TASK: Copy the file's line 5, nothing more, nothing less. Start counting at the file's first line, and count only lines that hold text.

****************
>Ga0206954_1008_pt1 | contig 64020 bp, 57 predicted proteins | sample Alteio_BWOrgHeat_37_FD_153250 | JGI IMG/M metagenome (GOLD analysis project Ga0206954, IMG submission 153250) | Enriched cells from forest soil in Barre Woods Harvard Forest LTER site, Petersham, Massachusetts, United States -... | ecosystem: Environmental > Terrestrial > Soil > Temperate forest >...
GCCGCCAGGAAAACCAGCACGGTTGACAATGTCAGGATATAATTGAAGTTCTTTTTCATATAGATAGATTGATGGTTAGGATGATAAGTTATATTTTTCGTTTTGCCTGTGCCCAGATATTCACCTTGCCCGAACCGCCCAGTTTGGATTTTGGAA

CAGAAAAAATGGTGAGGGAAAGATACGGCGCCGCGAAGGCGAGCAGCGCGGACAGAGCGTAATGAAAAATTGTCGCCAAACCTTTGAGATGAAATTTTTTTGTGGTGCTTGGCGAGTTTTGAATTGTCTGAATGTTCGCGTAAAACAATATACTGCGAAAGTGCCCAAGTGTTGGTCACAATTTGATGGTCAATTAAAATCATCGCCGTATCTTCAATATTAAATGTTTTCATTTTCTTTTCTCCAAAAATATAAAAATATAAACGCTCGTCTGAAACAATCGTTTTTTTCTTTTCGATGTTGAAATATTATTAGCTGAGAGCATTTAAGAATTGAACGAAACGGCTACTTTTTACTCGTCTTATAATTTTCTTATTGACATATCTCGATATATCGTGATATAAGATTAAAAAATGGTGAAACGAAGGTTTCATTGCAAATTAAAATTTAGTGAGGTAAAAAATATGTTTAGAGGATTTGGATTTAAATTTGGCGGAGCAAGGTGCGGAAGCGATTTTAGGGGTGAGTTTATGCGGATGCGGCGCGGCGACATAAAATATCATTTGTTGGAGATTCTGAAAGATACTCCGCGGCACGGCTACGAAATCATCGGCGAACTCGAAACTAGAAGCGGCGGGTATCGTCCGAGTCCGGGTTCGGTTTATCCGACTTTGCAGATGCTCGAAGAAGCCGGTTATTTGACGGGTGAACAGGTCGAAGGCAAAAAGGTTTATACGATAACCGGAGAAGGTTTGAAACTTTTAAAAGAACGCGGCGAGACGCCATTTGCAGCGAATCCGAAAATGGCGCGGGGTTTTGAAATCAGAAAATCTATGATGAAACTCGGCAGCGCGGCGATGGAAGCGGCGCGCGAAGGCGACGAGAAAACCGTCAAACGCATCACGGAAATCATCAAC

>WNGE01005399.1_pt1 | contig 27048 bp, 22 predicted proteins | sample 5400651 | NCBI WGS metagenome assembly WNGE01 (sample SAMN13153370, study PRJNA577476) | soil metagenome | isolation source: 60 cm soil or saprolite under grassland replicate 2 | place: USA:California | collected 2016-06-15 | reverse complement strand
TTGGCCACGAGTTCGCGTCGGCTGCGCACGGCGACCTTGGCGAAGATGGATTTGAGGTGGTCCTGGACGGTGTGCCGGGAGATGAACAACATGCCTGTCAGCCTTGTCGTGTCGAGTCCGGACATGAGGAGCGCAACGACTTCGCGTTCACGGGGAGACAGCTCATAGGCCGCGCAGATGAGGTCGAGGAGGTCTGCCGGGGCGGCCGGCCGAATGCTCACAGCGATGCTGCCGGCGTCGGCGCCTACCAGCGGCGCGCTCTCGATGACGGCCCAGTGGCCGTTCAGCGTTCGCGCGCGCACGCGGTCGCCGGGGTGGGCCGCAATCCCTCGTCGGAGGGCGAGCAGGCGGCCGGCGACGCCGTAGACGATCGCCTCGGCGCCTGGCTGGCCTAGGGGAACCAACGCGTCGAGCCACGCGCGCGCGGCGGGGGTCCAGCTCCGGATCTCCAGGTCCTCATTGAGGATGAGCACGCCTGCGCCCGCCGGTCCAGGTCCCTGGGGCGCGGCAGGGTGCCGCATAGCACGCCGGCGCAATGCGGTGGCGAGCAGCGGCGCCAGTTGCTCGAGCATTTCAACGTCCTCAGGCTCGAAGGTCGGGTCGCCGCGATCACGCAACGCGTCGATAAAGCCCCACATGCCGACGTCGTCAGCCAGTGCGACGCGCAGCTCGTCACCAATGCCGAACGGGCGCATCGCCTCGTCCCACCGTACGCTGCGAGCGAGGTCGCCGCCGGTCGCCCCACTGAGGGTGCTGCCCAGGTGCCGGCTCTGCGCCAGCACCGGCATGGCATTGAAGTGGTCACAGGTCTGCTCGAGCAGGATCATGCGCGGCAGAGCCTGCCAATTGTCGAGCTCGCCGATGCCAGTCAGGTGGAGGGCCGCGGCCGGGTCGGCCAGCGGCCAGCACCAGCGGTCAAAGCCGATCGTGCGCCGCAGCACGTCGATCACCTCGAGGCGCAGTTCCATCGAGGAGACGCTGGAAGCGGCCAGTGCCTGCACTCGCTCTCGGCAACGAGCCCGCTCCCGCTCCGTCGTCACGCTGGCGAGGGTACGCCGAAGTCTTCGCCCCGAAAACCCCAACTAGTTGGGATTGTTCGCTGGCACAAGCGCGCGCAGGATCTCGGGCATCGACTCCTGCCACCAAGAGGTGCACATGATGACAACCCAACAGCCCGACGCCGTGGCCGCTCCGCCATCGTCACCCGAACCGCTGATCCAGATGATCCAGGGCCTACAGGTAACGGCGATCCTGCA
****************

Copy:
TTGGCCACGAGTTCGCGTCGGCTGCGCACGGCGACCTTGGCGAAGATGGATTTGAGGTGGTCCTGGACGGTGTGCCGGGAGATGAACAACATGCCTGTCAGCCTTGTCGTGTCGAGTCCGGACATGAGGAGCGCAACGACTTCGCGTTCACGGGGAGACAGCTCATAGGCCGCGCAGATGAGGTCGAGGAGGTCTGCCGGGGCGGCCGGCCGAATGCTCACAGCGATGCTGCCGGCGTCGGCGCCTACCAGCGGCGCGCTCTCGATGACGGCCCAGTGGCCGTTCAGCGTTCGCGCGCGCACGCGGTCGCCGGGGTGGGCCGCAATCCCTCGTCGGAGGGCGAGCAGGCGGCCGGCGACGCCGTAGACGATCGCCTCGGCGCCTGGCTGGCCTAGGGGAACCAACGCGTCGAGCCACGCGCGCGCGGCGGGGGTCCAGCTCCGGATCTCCAGGTCCTCATTGAGGATGAGCACGCCTGCGCCCGCCGGTCCAGGTCCCTGGGGCGCGGCAGGGTGCCGCATAGCACGCCGGCGCAATGCGGTGGCGAGCAGCGGCGCCAGTTGCTCGAGCATTTCAACGTCCTCAGGCTCGAAGGTCGGGTCGCCGCGATCACGCAACGCGTCGATAAAGCCCCACATGCCGACGTCGTCAGCCAGTGCGACGCGCAGCTCGTCACCAATGCCGAACGGGCGCATCGCCTCGTCCCACCGTACGCTGCGAGCGAGGTCGCCGCCGGTCGCCCCACTGAGGGTGCTGCCCAGGTGCCGGCTCTGCGCCAGCACCGGCATGGCATTGAAGTGGTCACAGGTCTGCTCGAGCAGGATCATGCGCGGCAGAGCCTGCCAATTGTCGAGCTCGCCGATGCCAGTCAGGTGGAGGGCCGCGGCCGGGTCGGCCAGCGGCCAGCACCAGCGGTCAAAGCCGATCGTGCGCCGCAGCACGTCGATCACCTCGAGGCGCAGTTCCATCGAGGAGACGCTGGAAGCGGCCAGTGCCTGCACTCGCTCTCGGCAACGAGCCCGCTCCCGCTCCGTCGTCACGCTGGCGAGGGTACGCCGAAGTCTTCGCCCCGAAAACCCCAACTAGTTGGGATTGTTCGCTGGCACAAGCGCGCGCAGGATCTCGGGCATCGACTCCTGCCACCAAGAGGTGCACATGATGACAACCCAACAGCCCGACGCCGTGGCCGCTCCGCCATCGTCACCCGAACCGCTGATCCAGATGATCCAGGGCCTACAGGTAACGGCGATCCTGCA